It’s also hard to remember that closed ISAs are intellectual property that can be sold to companies with different goals than its predecessors. For example, the MIPS ISA has had more than a half-dozen owners, and so far the Arm ISA has had three: Acorn, ARM Holdings plc, and Softbank. By comparison, RISC-V is driven by the collective participation of hundreds of companies in a neutral open standard organization, RISC-V Inter- national. Their collective interests determine the evolution of RISC-V through this non-profit foundation.

Like Ethernet and USB, RISC-V is not tied to the fortunes of any one company, so it is a more prudent bet for a company’s software ecosystem development for the long haul. This long-term safety is another reason the EU and NASA picked RISC-V for their future plans.

 4. Fallacy: The RISC-V ISA is only gaining popularity because it’s cheaper. 

First, there are other reasons besides being cheaper to explain RISC-V’s popularity. Fallacies 2 and 3 above point out the advantages of RISC-V independent of cost. Beyond the advantages in the ISA itself, being an open standard means more organizations will be designing hardware for the open specification than for any other (like Ethernet or USB), which should lead to better versions of RISC-V cores than cores designed by a handful of organizations. Thus, the ISA’s advantages and the larger developer community likely means better performance- power-area for RISC-V processors than for conventional ISAs. Finally, like Ethernet or USB, the many suppliers of RISC-V mean one can start a project before signing a contract or NDA, which can take months to negotiate. Thus, picking RISC-V (or Ethernet or USB) could save development time even if there was no cost benefit. 

If you want to design your own hardware, RISC-V is indeed cheaper since the specification is free and open; there is no architecture license fee, which can cost tens of millions of dollars for closed specifications. Since the spec is open, there are also free open source examples you can download, use, and modify, which is not an option for closed ISAs. If licensing a design, the open specification means you have your choice of multiple commercial vendors and implementations. Compared to single source designs, competition generally reduces prices.

 While there may be cost advantages, RISC-V is gaining popularity primarily because of the design freedom inherent in its business and technical model. This benefit ensures that stakeholders can rapidly create competitive solutions using resources from a variety of mutually invested partners while avoiding vendor lock-in.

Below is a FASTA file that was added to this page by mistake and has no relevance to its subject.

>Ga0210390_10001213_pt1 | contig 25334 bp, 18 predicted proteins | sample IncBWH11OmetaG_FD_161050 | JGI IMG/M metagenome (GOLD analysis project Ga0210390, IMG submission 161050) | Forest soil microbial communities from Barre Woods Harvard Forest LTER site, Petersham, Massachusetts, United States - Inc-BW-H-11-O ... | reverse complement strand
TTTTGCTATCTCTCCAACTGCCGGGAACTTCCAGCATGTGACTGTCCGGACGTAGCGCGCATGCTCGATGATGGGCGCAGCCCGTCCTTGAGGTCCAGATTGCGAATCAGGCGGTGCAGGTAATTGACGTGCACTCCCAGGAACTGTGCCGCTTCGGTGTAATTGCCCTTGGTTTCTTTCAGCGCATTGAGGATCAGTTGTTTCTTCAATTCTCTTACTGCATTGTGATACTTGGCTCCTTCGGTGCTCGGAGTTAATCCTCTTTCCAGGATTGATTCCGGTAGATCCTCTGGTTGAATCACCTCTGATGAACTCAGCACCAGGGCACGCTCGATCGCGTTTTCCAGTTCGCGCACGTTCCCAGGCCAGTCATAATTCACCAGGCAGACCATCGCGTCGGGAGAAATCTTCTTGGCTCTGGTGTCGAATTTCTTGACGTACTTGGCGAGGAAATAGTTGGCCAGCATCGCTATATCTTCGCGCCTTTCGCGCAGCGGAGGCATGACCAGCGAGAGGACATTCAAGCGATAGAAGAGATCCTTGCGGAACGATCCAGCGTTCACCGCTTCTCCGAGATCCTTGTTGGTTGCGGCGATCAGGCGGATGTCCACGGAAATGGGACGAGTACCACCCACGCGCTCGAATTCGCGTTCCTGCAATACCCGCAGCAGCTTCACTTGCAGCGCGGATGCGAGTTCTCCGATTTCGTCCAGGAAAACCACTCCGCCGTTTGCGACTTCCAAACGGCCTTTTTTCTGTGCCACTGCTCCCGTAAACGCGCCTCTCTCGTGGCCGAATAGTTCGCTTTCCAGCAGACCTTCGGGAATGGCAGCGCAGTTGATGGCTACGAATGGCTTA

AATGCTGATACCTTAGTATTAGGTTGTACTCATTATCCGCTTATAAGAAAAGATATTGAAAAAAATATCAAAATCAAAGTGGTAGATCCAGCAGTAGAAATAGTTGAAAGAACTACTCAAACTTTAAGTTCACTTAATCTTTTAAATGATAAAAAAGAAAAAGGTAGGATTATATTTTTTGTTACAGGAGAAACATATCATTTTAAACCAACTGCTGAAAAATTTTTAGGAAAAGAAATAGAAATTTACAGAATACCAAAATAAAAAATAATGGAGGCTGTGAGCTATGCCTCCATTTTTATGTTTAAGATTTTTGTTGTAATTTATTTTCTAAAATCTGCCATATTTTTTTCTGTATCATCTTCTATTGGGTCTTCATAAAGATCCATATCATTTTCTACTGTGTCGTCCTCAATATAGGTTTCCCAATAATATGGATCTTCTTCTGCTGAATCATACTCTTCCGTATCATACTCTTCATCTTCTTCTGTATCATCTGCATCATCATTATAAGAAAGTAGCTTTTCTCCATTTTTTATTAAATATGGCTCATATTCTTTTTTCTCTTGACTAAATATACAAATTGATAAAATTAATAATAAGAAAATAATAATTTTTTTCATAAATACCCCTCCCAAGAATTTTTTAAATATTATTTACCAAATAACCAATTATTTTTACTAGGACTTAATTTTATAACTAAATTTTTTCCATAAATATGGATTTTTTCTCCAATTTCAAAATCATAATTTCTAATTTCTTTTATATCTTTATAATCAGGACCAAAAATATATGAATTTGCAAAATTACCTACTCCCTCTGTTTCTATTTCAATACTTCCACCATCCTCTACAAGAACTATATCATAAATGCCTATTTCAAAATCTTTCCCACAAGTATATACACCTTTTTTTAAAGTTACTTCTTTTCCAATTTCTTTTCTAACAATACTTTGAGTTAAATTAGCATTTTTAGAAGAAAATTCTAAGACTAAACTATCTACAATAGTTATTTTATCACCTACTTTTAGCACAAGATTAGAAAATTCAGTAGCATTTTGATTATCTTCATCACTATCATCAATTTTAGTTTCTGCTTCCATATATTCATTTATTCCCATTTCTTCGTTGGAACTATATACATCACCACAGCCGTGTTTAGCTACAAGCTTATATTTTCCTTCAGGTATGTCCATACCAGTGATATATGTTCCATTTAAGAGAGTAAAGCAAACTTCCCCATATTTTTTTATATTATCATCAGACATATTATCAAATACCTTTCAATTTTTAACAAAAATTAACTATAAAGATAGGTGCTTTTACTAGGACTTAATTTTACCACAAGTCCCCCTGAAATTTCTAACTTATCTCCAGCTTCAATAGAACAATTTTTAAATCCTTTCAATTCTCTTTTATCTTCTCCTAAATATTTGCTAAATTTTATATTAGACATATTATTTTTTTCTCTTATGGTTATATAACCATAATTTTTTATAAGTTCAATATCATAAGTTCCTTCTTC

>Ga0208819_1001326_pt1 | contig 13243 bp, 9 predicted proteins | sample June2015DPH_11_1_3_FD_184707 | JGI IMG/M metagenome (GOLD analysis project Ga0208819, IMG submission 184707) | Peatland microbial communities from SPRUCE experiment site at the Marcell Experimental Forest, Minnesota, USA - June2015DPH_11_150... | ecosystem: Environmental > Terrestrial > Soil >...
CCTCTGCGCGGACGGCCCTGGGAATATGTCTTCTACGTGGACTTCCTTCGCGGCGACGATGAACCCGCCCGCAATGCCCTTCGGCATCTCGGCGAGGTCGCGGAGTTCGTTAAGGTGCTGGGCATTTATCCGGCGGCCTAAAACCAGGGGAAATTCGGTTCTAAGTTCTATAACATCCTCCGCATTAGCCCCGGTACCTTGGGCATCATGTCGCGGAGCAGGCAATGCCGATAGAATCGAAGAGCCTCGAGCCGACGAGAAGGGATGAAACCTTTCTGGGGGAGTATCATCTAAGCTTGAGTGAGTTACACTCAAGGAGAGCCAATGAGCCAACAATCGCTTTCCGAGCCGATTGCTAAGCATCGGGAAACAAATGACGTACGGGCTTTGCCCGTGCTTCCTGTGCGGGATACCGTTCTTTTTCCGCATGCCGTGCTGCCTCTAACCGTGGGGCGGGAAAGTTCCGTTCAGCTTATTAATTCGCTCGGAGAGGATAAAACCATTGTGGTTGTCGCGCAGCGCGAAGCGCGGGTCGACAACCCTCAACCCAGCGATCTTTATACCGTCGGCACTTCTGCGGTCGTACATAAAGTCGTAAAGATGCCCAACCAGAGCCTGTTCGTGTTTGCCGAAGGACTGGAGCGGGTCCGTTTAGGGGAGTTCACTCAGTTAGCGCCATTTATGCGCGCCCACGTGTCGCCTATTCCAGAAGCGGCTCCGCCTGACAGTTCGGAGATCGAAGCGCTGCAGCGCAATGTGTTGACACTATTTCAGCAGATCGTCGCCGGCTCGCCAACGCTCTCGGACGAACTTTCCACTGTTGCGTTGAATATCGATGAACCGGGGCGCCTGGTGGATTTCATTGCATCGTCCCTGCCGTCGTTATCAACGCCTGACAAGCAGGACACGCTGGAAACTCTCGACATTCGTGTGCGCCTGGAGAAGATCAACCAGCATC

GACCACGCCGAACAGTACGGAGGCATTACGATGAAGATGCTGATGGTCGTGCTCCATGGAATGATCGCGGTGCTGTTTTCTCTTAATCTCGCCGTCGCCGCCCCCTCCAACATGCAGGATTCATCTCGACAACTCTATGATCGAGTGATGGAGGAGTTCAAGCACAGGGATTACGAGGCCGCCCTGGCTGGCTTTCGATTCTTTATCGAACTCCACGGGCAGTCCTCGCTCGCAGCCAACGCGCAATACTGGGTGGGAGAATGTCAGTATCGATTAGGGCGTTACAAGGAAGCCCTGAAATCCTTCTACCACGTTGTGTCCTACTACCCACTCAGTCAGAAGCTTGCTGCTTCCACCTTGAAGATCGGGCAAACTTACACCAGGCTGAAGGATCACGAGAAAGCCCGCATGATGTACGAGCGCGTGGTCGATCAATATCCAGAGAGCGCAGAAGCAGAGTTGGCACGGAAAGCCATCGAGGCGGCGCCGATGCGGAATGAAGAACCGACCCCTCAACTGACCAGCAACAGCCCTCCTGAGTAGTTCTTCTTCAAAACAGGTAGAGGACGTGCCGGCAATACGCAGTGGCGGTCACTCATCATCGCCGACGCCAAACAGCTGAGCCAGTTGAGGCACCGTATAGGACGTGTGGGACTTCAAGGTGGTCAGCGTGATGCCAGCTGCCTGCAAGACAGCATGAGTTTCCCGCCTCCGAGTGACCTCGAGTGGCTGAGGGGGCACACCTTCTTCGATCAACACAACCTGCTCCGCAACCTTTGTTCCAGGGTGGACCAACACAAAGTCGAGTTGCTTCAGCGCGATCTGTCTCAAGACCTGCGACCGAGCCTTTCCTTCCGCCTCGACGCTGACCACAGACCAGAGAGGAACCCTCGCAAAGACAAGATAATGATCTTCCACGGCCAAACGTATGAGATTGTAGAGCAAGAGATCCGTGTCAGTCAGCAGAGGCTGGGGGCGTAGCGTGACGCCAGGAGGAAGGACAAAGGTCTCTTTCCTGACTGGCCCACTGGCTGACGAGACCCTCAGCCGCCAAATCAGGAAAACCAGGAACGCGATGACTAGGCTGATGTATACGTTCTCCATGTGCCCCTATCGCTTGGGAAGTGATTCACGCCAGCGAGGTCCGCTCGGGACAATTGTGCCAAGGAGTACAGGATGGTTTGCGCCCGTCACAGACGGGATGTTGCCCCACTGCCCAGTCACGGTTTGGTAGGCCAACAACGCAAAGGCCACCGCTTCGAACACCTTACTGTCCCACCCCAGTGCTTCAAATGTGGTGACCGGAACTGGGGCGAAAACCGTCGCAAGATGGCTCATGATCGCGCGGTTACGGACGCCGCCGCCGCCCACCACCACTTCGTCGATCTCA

5. Fallacy: Closed ISAs do not have fragmented software ecosystems.

Older closed ISAs have suffered from unforeseen incompatibilities over their long lifetimes. Here are a few examples:

  • Despite trying to share the x86-64 ISA, AMD and Intel require different virtual machines.
  • Intel AVX-512 is significantly fragmented.
  • ARM compilers use many runtime tests to see if SIMD features are available before using them.
  • ARM1 to ARMv7 use a 32-bit address space but they are incompatible with ARMv8-A and successors, which offer both 32- and 64-bit address versions. ARMv8-M adds new features to the older 32-bit ISA, but is incompatible with ARMv8-A.

No software environment is more fragmented than today’s system on a chip (SOC) for edge devices. They include many incompatible ISAs and software stacks for the many types and brands of processors (application CPUs, embedded CPUs, DSPs, ML accelerators and ISPs). One reason is because these processors use closed ISAs that cannot be used for third party IP, so each processor block has its own ISA. 

6. Fallacy: RISC-V’s modularity leads to a more fragmented software ecosystem than those of closed ISAs.

This fallacy has been raised since we first started advocating for RISC-V, so it’s not been neglected. Some market segments require a stable ISA and even binary compatibility, which RISC-V addresses with profiles. They specify a set of ISA choices from the standard extensions that capture the most value for most users in a market, enabling the software community to focus resources on building an appropriate software ecosystem. Similarly, hardware vendors structure their offerings around standard profiles to ensure their designs will have mainstream software support. For example, RISC-V offers them for 64-bit address UNIX systems. Profiles are the foundation upon which portable apps and OSes can be built.

Beyond profiles, the RISC-V ISA offers the exciting possibility of a common base ISA with custom enhancements and a shared software stack across the many processors of an SOC. RISC-V potentially could dramatically reduce the fragmentation of today’s SOC software ecosystems (see Fallacy 5 above).

7. Fallacy: RISC-V is only good for embedded applications.

The most successful initial market for RISC-V has been embedded computers; they leverage the RISC-V modularity and customizability to improve performance-power-area, have the simplest software stack, and  have more greenfield opportunities. Even if the fallacy were true, embedded/IOT is an exciting market that enables new gadgets that we all rely upon everyday. This segment represents 90% of the processors shipped annually and has  revenues comparable to the server market.